3. I forwarded to Ron Pies my letter to the NY Times with my own experience but he never replied back. I wanted to post it in the comments section of the above article but I would have had to “lie” and identify myself as a mental health professional. Not worth it.

    Needless to say, people like him do what they know best: when they are unable to argue on the substance, they argue the semantics and they hide behind safe firewalls where they know that their nonsense will go unchallenged.

  4. Does Ronald Pies really consider himself abused by comments made by folks online? I really resent when professionals have or feign such sensitivity, but then when patients demonstrate such sensitivity to coercive power or abuse (which I’ll define as “is the improper usage or treatment for a bad purpose, often to unfairly or improperly gain benefit”), it is often used as a criterion to meeting a threshold to diagnosis that compounds that abuse.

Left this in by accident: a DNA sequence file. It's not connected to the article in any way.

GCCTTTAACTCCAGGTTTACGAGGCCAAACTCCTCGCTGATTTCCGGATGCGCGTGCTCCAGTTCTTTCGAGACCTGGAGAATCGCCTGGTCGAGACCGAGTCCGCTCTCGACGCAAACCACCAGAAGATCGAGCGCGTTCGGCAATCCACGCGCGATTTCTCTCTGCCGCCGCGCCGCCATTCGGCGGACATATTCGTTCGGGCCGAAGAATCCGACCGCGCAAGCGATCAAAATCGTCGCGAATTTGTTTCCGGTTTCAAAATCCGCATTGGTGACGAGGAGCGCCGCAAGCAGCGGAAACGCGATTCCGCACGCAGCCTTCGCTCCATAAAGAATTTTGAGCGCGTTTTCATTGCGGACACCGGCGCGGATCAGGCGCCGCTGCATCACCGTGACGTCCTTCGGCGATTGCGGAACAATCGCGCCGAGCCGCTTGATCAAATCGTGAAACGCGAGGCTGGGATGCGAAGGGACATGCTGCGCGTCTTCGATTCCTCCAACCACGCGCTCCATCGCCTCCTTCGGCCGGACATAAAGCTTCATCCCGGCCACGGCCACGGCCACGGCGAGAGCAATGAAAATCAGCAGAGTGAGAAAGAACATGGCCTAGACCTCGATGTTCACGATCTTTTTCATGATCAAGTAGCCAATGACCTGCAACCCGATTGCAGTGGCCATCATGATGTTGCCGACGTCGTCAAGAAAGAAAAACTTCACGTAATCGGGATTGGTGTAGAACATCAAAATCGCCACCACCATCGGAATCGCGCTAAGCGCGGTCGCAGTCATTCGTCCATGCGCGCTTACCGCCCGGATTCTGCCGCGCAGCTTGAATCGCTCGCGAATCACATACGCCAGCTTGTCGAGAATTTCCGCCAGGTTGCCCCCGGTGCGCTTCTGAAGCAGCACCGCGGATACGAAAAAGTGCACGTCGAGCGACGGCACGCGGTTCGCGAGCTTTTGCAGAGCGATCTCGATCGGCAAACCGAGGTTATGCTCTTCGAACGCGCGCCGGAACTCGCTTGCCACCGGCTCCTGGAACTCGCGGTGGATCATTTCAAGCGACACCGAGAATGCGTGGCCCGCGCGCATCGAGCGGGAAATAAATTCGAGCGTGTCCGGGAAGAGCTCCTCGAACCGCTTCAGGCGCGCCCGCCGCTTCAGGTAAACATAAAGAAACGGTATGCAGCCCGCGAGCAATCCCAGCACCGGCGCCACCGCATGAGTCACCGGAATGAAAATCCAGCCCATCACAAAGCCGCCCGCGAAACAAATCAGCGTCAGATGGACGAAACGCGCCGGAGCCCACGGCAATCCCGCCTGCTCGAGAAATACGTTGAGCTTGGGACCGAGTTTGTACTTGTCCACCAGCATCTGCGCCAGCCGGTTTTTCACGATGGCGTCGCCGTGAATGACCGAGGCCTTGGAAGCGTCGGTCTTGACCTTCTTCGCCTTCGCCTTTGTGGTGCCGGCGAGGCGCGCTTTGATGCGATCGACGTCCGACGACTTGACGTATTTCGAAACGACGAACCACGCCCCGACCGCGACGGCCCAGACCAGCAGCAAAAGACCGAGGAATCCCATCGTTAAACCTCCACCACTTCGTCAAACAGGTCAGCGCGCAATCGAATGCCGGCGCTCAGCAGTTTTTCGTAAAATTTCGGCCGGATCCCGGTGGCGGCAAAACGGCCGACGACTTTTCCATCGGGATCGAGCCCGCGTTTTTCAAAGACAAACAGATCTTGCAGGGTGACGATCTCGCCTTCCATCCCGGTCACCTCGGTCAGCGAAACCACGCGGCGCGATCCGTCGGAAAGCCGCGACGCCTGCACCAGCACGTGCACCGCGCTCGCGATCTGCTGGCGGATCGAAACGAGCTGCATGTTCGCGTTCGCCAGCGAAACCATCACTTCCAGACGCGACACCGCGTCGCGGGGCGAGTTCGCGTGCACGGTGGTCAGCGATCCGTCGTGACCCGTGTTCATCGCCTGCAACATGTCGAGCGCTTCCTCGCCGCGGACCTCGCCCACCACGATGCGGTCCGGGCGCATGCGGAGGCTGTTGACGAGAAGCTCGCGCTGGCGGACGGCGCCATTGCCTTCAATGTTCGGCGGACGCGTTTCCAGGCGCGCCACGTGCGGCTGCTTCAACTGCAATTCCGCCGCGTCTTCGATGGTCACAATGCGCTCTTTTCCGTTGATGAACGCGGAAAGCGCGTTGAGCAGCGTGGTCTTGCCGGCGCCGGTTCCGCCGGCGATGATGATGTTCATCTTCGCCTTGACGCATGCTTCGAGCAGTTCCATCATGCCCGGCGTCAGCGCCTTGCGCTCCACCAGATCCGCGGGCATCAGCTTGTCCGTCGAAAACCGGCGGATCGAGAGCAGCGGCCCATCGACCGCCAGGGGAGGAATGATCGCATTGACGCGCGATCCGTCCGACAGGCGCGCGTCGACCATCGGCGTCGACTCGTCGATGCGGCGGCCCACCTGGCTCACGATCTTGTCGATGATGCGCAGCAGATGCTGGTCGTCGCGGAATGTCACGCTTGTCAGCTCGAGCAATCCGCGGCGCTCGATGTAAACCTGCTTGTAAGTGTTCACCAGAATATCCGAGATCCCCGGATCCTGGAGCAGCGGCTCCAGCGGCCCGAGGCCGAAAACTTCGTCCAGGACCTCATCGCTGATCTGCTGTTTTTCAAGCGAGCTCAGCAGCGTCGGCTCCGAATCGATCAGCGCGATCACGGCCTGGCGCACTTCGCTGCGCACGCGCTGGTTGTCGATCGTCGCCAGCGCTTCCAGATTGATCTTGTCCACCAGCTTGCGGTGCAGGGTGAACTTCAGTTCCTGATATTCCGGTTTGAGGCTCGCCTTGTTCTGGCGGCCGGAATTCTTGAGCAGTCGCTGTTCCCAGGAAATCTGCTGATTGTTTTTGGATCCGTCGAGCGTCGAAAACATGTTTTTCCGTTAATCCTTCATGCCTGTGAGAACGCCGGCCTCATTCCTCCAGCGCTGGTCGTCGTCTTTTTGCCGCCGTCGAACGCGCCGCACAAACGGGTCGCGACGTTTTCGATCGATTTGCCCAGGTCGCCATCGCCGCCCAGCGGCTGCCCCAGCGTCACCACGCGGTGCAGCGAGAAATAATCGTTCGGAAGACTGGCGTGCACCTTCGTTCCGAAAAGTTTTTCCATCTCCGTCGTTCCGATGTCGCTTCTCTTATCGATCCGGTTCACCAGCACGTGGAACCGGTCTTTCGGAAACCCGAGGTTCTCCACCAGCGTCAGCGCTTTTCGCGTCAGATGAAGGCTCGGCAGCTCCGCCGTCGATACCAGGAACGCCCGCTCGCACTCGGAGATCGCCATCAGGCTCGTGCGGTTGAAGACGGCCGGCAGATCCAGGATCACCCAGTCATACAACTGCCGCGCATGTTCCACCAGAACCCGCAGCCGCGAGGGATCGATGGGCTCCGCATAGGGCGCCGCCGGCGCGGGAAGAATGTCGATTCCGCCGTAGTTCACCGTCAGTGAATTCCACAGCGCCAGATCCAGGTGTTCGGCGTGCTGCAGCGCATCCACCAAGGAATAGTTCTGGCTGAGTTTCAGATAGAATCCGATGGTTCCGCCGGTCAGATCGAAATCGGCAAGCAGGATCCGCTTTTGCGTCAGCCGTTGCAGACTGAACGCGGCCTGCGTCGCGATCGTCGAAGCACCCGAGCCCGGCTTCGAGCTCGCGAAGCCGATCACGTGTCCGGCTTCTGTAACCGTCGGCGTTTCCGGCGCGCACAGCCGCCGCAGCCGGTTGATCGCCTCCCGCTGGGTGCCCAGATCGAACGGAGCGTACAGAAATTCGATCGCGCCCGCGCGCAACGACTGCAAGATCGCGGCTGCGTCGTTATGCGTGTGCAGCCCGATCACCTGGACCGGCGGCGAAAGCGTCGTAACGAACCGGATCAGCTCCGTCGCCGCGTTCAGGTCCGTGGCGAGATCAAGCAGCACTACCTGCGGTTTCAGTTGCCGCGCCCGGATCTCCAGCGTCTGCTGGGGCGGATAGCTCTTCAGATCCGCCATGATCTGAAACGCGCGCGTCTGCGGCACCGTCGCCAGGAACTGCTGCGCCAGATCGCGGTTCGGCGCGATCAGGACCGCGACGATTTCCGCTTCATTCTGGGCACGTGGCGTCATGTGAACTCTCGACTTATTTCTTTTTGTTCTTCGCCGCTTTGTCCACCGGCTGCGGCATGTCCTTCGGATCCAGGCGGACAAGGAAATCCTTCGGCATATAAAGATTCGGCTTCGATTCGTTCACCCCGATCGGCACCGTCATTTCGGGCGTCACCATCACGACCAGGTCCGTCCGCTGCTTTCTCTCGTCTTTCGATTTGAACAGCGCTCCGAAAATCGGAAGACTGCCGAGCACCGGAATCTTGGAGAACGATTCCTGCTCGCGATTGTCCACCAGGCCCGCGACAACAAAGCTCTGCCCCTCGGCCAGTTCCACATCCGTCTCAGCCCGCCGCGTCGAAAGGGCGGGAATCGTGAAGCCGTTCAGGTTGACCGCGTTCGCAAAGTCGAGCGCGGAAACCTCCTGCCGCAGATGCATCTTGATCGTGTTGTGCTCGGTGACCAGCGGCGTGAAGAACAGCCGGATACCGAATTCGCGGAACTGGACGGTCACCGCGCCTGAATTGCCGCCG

5. Health industry group: Replace psychiatrists with vending machines
    Measure to reduce health care costs

    1 April 2013 Health Insurance Times (Dubuque, Iowa) A health care industry thinktank, US Health Insurance Consortium on Cost, advocates replacing psychiatrists and other doctors with vending machines to prescribe and dispense antidepressants.

    “We believe this will cut the cost of psychiatric services significantly,” Uli Arnowsky, spokesperson for USHICost, said. “Our studies show the diagnosis and prescription process can be automated, with no loss in quality of care. Specialist costs are just not necessary for this type of treatment, and psychiatrists are overworked anyway.”